Available with Spatial Analyst license.

Available with 3D Analyst license.

## Summary

Calculates the curvature of a raster surface, optionally including profile and plan curvature.

## Usage

The primary output is the curvature of the surface on a cell-by-cell basis, as fitted through that cell and its eight surrounding neighbors. Two optional output curvature types are possible: the profile curvature is in the direction of the maximum slope, and the plan curvature is perpendicular to the direction of the maximum slope.

A positive curvature indicates the surface is upwardly convex at that cell. A negative curvature indicates the surface is upwardly concave at that cell. A value of 0 indicates the surface is flat.

In the profile output, a negative value indicates the surface is upwardly convex at that cell. A positive profile indicates the surface is upwardly concave at that cell. A value of 0 indicates the surface is flat.

In the plan output, a positive value indicates the surface is upwardly convex at that cell. A negative plan indicates the surface is upwardly concave at that cell. A value of 0 indicates the surface is flat.

Units of the curvature output raster, as well as the units for the optional output profile curve raster and output plan curve raster, are one hundredth (1/100) of a z-unit. The reasonably expected values of all three output rasters for a hilly area (moderate relief) can vary from -0.5 to 0.5; while for steep, rugged mountains (extreme relief), the values can vary between -4 and 4. Note that it is possible to exceed this range for certain raster surfaces.

When the input raster needs to be resampled, the bilinear technique will be used. An example of when an input raster may be resampled is when the output coordinate system, extent, or cell size is different from that of the input.

If the Input raster parameter value (in_raster in Python) is high resolution with a cell size of less than a few meters, or particularly noisy, consider using the Surface Parameters tool and its user-defined neighborhood distance option instead of the immediate 3 x 3 neighborhood of this tool. Using a larger neighborhood can minimize the effect of noisy surfaces. Using a larger neighborhood can also better represent landforms and surface characteristics when using high resolution surfaces.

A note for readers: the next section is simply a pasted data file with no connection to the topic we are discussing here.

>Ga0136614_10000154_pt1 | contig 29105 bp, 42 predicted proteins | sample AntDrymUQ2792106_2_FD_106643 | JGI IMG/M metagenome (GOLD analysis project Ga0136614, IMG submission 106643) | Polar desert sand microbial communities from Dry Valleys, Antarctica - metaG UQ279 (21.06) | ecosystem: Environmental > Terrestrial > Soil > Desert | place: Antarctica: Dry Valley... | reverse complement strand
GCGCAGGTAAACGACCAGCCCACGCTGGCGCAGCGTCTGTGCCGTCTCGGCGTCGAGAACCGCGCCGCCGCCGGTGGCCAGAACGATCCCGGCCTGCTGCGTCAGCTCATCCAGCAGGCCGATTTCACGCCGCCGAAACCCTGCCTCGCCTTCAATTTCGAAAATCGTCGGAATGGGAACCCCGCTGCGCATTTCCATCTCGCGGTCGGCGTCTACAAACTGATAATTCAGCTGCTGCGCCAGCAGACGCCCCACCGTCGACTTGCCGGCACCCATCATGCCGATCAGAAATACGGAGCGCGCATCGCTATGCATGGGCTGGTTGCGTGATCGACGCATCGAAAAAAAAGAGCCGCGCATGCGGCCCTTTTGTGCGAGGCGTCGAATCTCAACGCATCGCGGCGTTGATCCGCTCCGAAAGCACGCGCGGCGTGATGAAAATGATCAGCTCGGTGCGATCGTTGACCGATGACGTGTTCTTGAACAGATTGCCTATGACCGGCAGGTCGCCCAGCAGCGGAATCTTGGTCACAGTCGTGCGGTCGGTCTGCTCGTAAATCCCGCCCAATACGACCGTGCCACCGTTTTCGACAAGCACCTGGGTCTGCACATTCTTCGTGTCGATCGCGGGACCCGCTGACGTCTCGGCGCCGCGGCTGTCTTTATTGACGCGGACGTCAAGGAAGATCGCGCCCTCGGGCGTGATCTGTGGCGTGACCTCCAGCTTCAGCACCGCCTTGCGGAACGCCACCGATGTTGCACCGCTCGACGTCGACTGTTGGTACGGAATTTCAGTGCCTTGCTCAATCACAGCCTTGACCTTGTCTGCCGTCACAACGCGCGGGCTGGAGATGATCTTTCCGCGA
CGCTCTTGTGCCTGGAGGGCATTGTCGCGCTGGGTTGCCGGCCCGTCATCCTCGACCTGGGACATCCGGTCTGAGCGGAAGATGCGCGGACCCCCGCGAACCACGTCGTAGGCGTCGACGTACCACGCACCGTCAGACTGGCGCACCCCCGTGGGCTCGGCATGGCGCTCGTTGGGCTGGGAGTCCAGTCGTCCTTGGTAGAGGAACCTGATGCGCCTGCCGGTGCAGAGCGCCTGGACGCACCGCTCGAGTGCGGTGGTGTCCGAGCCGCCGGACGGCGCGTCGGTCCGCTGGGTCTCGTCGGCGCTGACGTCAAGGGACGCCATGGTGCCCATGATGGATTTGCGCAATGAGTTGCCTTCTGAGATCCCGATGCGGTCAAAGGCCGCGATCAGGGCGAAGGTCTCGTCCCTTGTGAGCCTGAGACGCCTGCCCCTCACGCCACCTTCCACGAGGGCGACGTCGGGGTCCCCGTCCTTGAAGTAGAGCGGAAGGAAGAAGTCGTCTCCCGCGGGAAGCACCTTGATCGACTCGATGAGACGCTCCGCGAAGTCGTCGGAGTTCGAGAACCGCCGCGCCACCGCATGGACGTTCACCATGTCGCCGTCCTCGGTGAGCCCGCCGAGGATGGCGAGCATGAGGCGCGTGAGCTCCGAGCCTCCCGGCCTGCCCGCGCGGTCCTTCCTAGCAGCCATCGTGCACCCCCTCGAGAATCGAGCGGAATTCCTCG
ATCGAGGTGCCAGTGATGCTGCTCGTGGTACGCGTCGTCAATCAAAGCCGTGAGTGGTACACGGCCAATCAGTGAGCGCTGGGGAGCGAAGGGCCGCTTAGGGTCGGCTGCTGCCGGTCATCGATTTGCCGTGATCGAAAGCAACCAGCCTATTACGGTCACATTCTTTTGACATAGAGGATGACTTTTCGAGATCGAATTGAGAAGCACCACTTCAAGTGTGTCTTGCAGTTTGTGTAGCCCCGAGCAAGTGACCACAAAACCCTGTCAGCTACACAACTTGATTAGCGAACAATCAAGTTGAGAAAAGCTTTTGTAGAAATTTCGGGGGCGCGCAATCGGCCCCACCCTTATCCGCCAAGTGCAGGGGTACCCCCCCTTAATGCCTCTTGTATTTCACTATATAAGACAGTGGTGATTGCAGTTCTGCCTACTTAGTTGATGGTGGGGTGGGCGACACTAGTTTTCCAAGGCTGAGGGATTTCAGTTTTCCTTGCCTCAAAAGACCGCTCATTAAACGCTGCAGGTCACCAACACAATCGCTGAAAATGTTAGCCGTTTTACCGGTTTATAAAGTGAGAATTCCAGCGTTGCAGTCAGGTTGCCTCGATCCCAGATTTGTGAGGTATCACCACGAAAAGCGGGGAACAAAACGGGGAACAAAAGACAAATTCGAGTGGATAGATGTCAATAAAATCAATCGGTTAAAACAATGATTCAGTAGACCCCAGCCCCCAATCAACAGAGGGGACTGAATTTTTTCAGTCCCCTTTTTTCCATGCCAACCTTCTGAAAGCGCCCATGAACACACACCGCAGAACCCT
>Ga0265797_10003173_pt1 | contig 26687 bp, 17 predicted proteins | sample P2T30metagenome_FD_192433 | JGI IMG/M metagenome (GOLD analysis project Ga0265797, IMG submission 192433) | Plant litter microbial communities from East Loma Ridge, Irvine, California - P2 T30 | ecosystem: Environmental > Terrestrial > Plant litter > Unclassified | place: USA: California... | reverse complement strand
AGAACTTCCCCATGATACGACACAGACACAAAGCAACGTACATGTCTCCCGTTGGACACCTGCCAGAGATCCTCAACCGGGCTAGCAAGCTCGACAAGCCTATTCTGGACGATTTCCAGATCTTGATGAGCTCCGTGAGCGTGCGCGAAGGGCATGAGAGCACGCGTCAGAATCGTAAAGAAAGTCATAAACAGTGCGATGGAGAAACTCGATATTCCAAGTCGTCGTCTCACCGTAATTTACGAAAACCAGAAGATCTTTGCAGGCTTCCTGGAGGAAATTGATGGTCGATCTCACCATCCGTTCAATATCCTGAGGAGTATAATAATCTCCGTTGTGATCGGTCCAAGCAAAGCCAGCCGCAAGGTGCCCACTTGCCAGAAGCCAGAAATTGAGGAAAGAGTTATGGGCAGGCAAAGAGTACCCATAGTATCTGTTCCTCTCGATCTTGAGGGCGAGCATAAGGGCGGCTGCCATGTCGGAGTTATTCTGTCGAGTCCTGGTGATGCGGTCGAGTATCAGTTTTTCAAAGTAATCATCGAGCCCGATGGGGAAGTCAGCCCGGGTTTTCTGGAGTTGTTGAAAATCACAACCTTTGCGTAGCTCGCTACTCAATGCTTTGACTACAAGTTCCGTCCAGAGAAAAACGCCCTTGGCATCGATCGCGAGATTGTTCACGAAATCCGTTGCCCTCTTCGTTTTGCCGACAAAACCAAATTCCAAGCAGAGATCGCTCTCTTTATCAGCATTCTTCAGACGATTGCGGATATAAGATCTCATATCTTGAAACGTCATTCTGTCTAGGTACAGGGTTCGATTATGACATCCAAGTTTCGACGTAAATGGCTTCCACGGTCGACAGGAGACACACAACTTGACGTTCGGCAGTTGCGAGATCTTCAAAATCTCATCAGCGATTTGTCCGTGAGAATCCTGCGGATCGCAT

When the input raster needs to be resampled, the bilinear technique will be used. An example of when an input raster may be resampled is when the output coordinate system, extent, or cell size is different from that of the input.

## Syntax

arcpy.3d.Curvature(in_raster, out_curvature_raster, {z_factor}, {out_profile_curve_raster}, {out_plan_curve_raster})

Parameter | Explanation | Data Type |

in_raster | The input surface raster. | Raster Layer |

out_curvature_raster | The output curvature raster. It will be floating-point type. | Raster Dataset |

z_factor (Optional) | The number of ground x,y units in one surface z-unit. The z-factor adjusts the units of measure for the z-units when they are different from the x,y units of the input surface. The z-values of the input surface are multiplied by the z-factor when calculating the final output surface. If the x,y units and z-units are in the same units of measure, the z-factor is 1. This is the default. If the x,y units and z-units are in different units of measure, the z-factor must be set to the appropriate factor or the results will be incorrect. For example, if the z-units are feet and the x,y units are meters, you would use a z-factor of 0.3048 to convert the z-units from feet to meters (1 foot = 0.3048 meter). | Double |

out_profile_curve_raster (Optional) | Output profile curve raster dataset. This is the curvature of the surface in the direction of slope. It will be floating-point type. | Raster Dataset |

out_plan_curve_raster (Optional) | Output plan curve raster dataset. This is the curvature of the surface perpendicular to the slope direction. It will be floating-point type. | Raster Dataset |

## Code sample

This example creates a curvature raster from an input surface raster and also applies a z-factor.

```
import arcpy
from arcpy import env
env.workspace = "C:/data"
arcpy.Curvature_3d("elevation", "c:/output/outcurv01", 1.094)
```

This example creates a curvature raster from an input surface raster and also applies a z-factor.

```
# Name: Curvature_3d_Ex_02.py
# Description: Calculates the curvature of a raster surface,
# optionally including profile and plan curvature.
# Requirements: 3D Analyst Extension
# Import system modules
import arcpy
from arcpy import env
# Set environment settings
env.workspace = "C:/data"
# Set local variables
inRaster = "elevation"
outRaster = "C:/output/outcurv02"
zFactor = 1.094
# Execute Curvature
arcpy.Curvature_3d(inRaster, outRaster, 1.094)
```

## Environments

## Licensing information

- Basic: Requires 3D Analyst or Spatial Analyst
- Standard: Requires 3D Analyst or Spatial Analyst
- Advanced: Requires 3D Analyst or Spatial Analyst